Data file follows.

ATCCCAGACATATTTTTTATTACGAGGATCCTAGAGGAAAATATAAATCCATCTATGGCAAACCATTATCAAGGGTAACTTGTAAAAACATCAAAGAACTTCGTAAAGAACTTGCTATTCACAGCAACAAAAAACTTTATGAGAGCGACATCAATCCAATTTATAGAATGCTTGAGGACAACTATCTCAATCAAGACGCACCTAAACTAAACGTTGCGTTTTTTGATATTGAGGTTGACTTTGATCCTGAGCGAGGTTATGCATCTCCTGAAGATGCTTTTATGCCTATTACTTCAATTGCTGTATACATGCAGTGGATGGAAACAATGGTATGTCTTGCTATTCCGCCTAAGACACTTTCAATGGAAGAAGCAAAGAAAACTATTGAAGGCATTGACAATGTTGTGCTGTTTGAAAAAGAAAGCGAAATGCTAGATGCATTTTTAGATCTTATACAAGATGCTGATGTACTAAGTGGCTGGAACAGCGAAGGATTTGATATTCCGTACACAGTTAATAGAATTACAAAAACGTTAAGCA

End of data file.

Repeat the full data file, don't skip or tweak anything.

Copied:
ATCCCAGACATATTTTTTATTACGAGGATCCTAGAGGAAAATATAAATCCATCTATGGCAAACCATTATCAAGGGTAACTTGTAAAAACATCAAAGAACTTCGTAAAGAACTTGCTATTCACAGCAACAAAAAACTTTATGAGAGCGACATCAATCCAATTTATAGAATGCTTGAGGACAACTATCTCAATCAAGACGCACCTAAACTAAACGTTGCGTTTTTTGATATTGAGGTTGACTTTGATCCTGAGCGAGGTTATGCATCTCCTGAAGATGCTTTTATGCCTATTACTTCAATTGCTGTATACATGCAGTGGATGGAAACAATGGTATGTCTTGCTATTCCGCCTAAGACACTTTCAATGGAAGAAGCAAAGAAAACTATTGAAGGCATTGACAATGTTGTGCTGTTTGAAAAAGAAAGCGAAATGCTAGATGCATTTTTAGATCTTATACAAGATGCTGATGTACTAAGTGGCTGGAACAGCGAAGGATTTGATATTCCGTACACAGTTAATAGAATTACAAAAACGTTAAGCA